And why they shouldn’t.
This article explores why the role of research shift as start-ups growth and mature and what they might be missing out on in the process. I argue why having research at the forefront of product development is always key when creating customer-centric products.
At the initial stages of any start-up, a couple of people come together because they believe they can solve a customer problem in an innovative way. This founding team often consists of two founders: one focussed developing the product and one focussed on selling the product.
As a team, the founders are iterating their way towards success by developing and testing hypotheses with their target customers. These customer insights are at the core of everything they do — most importantly product development. Their customers help founders make sure that the problem they’re looking to solve is real and that their to-be-developed solutions actually solves it.
Naturally, this customer-centric process isn’t easy. Persisting with it — will at the very least — help the founders make sure that they tried everything. Even if it things don’t work out, but this is not our focus here.
What is interesting, however, is that Research is are at the core of the product development strategy as start-up founders are trying to achieve product-market fit so they can secure the required investment.
Now that the founders know exactly what they should be building, they employ Designers and Engineer to help them create the product to the previously identified specifications. In the ideal case, their company continues to grow and they add more capabilities — analytics and data-driven — to remain focussed on insight driven decision making. Aside from these analytics functions, they’ll also continue to build out their marketing and brand teams.
All is well.
Well mostly. The recently added talent typically starts to think about how the product can be made better and better. And this means continuing to experiment to find better ways of doing things.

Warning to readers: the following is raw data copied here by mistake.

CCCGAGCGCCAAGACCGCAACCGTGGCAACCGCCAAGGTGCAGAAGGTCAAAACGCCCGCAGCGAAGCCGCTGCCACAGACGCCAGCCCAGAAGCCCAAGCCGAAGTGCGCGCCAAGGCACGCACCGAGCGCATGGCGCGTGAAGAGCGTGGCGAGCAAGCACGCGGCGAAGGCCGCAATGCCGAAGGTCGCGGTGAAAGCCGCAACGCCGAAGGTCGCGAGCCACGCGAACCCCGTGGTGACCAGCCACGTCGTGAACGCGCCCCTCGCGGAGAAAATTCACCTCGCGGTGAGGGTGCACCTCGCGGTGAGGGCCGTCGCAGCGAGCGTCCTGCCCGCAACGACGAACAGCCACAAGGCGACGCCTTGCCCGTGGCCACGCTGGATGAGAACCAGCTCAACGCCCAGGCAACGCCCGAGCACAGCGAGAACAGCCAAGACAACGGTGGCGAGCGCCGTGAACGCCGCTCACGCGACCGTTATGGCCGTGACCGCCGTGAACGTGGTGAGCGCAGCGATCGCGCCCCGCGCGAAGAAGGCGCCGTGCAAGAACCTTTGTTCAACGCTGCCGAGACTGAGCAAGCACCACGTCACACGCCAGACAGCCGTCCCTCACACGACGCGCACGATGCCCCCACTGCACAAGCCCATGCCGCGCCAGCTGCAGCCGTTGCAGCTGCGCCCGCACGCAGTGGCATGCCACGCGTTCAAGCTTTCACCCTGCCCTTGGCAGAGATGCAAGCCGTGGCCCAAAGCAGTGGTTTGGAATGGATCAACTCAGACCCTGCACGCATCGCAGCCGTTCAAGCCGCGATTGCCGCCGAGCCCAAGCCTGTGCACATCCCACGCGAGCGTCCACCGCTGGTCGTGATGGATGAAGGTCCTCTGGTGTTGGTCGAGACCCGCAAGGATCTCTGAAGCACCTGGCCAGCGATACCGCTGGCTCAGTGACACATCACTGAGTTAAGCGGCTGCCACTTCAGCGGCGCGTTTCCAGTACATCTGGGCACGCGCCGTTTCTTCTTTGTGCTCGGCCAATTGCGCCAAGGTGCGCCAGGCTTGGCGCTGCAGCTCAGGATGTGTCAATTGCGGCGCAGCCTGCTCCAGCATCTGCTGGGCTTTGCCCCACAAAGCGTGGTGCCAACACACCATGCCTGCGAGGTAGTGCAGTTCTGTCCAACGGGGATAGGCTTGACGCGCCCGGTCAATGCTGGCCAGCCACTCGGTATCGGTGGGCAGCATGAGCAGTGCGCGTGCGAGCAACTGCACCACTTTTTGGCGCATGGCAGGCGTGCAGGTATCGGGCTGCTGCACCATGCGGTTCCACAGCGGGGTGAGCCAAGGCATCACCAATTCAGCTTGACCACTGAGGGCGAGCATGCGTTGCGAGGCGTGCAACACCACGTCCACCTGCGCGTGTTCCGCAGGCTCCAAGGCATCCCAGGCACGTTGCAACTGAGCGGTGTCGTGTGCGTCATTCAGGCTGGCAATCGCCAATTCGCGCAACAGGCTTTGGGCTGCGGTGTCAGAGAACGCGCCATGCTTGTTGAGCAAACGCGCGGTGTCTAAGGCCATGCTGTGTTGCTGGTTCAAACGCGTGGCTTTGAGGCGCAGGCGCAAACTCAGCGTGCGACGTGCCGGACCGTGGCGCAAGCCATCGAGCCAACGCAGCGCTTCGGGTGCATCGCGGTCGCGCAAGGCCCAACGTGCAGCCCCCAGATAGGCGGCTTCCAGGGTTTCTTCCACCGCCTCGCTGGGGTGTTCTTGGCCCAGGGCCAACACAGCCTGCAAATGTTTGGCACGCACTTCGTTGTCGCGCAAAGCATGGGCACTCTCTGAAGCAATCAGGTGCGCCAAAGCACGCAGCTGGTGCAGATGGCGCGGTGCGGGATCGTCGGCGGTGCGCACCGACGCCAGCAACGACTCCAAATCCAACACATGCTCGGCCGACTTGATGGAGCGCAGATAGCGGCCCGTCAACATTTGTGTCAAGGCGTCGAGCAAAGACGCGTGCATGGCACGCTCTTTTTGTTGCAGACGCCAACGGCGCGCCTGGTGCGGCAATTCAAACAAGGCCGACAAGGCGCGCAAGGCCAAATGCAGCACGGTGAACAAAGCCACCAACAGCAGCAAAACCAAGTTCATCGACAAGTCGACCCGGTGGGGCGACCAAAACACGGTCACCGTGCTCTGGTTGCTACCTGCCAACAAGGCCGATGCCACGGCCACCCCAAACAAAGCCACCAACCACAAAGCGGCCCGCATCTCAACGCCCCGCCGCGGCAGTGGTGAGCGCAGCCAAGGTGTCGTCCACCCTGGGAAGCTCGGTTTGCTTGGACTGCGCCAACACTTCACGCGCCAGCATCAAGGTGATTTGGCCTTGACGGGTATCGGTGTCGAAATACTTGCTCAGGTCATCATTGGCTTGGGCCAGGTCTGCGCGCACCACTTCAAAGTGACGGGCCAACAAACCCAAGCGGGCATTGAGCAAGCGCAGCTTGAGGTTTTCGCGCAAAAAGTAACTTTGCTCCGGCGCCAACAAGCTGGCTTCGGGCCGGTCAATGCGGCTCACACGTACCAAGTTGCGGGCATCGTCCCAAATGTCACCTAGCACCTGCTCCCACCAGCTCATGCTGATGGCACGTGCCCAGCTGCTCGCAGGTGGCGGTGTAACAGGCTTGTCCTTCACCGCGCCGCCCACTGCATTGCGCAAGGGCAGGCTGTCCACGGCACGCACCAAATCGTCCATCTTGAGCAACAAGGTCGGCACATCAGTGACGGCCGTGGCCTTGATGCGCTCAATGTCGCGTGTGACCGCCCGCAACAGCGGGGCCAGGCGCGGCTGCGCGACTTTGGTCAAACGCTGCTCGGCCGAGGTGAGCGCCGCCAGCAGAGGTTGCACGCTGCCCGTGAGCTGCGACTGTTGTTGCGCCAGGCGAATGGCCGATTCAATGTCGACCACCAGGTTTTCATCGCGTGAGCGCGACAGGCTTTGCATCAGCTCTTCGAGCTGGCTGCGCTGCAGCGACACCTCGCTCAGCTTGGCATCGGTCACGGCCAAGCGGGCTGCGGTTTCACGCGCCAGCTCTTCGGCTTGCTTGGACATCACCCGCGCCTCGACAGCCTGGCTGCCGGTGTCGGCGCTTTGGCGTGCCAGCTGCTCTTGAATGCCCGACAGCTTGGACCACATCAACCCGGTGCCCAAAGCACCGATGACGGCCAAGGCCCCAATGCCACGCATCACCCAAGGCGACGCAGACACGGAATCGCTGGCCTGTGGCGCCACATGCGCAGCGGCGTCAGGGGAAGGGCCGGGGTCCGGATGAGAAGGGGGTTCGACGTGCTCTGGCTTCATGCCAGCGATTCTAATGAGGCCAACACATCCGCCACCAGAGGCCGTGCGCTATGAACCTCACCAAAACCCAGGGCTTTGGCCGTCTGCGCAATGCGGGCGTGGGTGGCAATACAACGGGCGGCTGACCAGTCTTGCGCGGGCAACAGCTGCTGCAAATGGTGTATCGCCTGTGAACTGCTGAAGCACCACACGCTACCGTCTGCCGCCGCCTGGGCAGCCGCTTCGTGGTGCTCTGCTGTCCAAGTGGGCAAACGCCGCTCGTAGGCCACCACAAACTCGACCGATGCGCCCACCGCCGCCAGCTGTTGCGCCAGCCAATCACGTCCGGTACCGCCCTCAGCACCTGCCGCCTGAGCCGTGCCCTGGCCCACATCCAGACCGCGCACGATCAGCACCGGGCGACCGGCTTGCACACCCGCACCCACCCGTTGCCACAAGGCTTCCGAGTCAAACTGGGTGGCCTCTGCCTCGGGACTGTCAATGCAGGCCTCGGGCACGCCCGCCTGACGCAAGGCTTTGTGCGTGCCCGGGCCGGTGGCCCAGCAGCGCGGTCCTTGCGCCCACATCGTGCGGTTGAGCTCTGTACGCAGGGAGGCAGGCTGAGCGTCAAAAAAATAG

Whilst the team’s initial hypotheses are more straight forward and more frequently result in positive results, later hypotheses need to be more outlandish and consequently hold up less frequently.
At this point, someone needs to re-start reaching out to customer — something that hasn’t happened in a while as things were going great — to get a better understanding of why the more recent experiments didn’t work. Reaching out to customers and getting their feedback and perspective is again important. And it’s most important for Design: The insights are typically needed and used by the designers to make the current product execution better and better. And as a result, it’s often a designer that reached out.
Evidently, customer insights are now used to find the best execution of the product. As such, it’s not surprising that Research teams are often slotted within the Design function as designers first experienced the need to do more customer-facing research and the organization eventually hires the specialists.
However, as companies mature within these given guide rails, having Research be a part of Design can result in missing out of great future opportunities, that could enable the company to reach new heights. In a previous article, I go into more detail on how to find these new solutions as part of conceptual optimization.
So why is important to not miss out of such opportunity as a mature company?
Let’s start by talking about what makes a mature company mature. The company has identified a target market that it’s serving well. The financial pressure that it used to feel is much less. And while it’s now less likely to lose the current solution to an incumbent or start-up, doing nothing and staying stagnant could just result in that.
As a result, the company is looking to find the next thing: a new product feature, a new product or new customers to increase its market penetration and to avoid decline. At the core, this requires research to identify that new thing!
At this stage, research work is exploratory and again more on the product development side — similar to what it was when the company was first founded. Research should now no longer be part of Design but report into the person that owns the P&L to help the company reach its full potential and achieve its objectives.
As the company has grown, Research has gone full cycle: research was at the core of product development in the founding phase, resurfaced within the Design team during the growth phase to find better executions of the current product and was again of strategic importance to help the company expand its market penetration as a mature company.
As a result, I often argue that
- Start-ups should focus on building a stand alone Research team to recognize its key function in the product development, and that
- Growing companies should think about separating the previously combined Design and Research function to meet their new needs.
Similarly, it’d be very interesting to have a research-driven Design function in start-up and growing company. I’d expect that a research led design, copy and research team would build great products, build customer centric product as part of the team’s fabric and find interesting solutions to help the organization achieve its objectives.